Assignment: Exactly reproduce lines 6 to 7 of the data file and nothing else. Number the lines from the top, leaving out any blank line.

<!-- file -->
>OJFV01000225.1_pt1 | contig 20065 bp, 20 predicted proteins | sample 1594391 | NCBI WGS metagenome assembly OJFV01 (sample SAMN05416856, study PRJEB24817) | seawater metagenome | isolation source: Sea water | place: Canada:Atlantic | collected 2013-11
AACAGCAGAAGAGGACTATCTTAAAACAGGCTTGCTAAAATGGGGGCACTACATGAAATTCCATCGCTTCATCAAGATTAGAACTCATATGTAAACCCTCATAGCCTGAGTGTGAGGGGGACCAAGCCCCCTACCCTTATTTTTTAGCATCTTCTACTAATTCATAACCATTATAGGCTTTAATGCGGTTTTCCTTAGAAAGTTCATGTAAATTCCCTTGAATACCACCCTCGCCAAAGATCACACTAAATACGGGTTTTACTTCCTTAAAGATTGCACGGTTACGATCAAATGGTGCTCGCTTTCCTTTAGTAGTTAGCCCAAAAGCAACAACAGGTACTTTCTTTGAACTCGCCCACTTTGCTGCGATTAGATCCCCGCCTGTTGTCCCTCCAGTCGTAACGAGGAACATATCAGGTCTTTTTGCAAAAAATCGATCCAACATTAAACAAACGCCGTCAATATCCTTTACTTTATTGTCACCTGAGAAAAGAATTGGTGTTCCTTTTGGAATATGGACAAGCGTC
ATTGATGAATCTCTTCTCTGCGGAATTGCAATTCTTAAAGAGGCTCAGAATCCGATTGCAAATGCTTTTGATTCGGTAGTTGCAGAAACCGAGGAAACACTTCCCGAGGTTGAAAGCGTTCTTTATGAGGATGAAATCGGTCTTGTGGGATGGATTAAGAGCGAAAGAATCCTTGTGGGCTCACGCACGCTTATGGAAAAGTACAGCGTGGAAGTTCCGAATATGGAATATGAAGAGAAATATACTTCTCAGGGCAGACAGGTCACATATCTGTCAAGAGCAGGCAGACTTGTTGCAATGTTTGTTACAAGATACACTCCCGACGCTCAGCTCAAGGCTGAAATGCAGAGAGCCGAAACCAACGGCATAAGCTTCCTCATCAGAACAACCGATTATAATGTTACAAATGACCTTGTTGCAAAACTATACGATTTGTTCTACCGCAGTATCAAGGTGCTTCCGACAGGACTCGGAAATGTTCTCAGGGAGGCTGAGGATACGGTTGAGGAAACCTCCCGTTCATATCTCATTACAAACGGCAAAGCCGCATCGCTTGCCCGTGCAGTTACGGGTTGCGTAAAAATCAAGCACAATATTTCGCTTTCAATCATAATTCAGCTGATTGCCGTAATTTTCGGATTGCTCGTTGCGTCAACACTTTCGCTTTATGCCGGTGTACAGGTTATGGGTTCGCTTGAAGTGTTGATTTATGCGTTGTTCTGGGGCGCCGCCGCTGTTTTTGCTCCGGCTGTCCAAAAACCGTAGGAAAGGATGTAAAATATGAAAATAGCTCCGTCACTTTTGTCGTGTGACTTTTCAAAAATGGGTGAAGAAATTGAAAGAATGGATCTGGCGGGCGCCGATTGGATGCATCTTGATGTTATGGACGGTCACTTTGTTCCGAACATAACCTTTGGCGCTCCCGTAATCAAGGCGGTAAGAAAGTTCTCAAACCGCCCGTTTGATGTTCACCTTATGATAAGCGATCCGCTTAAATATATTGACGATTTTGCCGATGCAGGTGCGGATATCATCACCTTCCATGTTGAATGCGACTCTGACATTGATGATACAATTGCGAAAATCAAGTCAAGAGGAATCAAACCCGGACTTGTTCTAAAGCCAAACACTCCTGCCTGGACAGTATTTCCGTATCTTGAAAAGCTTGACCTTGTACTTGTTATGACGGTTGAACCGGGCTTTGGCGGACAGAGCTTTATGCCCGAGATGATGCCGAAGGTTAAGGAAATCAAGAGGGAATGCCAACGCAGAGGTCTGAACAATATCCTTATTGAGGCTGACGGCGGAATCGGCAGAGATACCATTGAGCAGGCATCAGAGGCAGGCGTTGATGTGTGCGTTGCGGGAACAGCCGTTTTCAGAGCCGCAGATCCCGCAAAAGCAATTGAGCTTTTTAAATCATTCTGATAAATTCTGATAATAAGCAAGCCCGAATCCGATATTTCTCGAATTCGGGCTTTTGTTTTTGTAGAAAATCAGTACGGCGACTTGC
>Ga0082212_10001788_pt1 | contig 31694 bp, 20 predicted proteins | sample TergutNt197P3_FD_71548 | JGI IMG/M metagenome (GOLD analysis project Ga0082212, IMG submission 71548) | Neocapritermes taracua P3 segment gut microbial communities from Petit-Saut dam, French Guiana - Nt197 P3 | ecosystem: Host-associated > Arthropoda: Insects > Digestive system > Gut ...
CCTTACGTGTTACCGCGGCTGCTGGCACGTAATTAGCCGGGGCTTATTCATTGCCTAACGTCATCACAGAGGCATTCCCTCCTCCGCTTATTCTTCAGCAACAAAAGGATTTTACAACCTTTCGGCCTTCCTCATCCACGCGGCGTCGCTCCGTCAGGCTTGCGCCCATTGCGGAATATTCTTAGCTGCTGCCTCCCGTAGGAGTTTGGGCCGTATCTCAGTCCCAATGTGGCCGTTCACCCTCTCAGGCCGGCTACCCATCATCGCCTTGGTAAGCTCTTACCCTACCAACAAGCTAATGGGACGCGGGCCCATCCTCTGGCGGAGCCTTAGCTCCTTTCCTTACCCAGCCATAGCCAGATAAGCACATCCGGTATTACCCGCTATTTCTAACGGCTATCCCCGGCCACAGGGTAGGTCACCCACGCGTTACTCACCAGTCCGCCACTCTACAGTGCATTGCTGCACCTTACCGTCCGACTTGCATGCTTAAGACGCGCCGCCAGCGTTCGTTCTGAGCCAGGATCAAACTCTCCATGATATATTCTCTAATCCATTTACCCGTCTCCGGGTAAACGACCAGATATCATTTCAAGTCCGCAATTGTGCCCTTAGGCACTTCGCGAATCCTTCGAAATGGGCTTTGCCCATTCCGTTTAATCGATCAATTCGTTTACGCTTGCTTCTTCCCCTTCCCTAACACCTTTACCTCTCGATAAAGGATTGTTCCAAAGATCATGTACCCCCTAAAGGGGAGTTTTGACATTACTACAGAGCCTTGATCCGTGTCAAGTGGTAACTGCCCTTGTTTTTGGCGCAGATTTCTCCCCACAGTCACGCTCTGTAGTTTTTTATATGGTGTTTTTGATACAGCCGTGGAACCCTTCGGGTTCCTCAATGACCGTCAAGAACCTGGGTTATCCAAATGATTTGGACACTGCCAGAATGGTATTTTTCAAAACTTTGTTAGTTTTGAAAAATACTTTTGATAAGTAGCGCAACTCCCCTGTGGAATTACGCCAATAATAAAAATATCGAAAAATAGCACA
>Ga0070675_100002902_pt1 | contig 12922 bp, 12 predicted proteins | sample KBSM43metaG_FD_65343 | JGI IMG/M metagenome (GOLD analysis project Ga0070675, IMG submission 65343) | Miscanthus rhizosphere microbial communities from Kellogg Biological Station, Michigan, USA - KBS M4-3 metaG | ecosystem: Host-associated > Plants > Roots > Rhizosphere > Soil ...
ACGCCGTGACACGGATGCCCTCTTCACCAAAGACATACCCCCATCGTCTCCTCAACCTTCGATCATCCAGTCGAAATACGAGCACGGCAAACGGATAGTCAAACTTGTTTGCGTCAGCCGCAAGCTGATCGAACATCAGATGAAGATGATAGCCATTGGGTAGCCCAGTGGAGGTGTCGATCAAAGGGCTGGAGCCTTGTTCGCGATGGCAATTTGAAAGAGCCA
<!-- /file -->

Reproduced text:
>Ga0070675_100002902_pt1 | contig 12922 bp, 12 predicted proteins | sample KBSM43metaG_FD_65343 | JGI IMG/M metagenome (GOLD analysis project Ga0070675, IMG submission 65343) | Miscanthus rhizosphere microbial communities from Kellogg Biological Station, Michigan, USA - KBS M4-3 metaG | ecosystem: Host-associated > Plants > Roots > Rhizosphere > Soil ...
ACGCCGTGACACGGATGCCCTCTTCACCAAAGACATACCCCCATCGTCTCCTCAACCTTCGATCATCCAGTCGAAATACGAGCACGGCAAACGGATAGTCAAACTTGTTTGCGTCAGCCGCAAGCTGATCGAACATCAGATGAAGATGATAGCCATTGGGTAGCCCAGTGGAGGTGTCGATCAAAGGGCTGGAGCCTTGTTCGCGATGGCAATTTGAAAGAGCCA